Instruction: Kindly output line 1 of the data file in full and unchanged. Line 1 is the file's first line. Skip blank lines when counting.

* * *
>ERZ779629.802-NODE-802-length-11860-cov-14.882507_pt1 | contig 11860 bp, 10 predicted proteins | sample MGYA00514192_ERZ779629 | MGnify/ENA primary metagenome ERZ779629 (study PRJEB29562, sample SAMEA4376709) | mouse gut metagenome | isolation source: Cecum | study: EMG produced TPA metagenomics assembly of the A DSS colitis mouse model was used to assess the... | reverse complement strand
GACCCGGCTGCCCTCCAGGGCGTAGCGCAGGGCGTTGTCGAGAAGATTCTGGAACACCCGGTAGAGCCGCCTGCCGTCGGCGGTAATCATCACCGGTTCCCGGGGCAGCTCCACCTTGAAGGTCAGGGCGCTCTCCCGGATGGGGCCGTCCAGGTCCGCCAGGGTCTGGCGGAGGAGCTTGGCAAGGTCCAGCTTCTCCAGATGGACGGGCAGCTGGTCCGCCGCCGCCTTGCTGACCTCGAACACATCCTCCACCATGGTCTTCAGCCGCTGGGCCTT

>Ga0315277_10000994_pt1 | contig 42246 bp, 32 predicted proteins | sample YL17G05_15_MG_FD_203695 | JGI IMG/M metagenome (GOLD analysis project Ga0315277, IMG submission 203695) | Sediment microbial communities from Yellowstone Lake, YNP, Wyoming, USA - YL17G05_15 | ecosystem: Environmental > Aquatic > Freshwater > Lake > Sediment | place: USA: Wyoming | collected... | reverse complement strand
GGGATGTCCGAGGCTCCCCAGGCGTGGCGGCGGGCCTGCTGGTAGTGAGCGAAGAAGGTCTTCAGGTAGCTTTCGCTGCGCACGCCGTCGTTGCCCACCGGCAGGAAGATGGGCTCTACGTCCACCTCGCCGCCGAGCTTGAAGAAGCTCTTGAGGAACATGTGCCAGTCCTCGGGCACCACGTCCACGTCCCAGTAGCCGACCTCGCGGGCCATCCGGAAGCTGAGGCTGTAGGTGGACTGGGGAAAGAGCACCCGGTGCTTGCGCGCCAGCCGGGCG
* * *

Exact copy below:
>ERZ779629.802-NODE-802-length-11860-cov-14.882507_pt1 | contig 11860 bp, 10 predicted proteins | sample MGYA00514192_ERZ779629 | MGnify/ENA primary metagenome ERZ779629 (study PRJEB29562, sample SAMEA4376709) | mouse gut metagenome | isolation source: Cecum | study: EMG produced TPA metagenomics assembly of the A DSS colitis mouse model was used to assess the... | reverse complement strand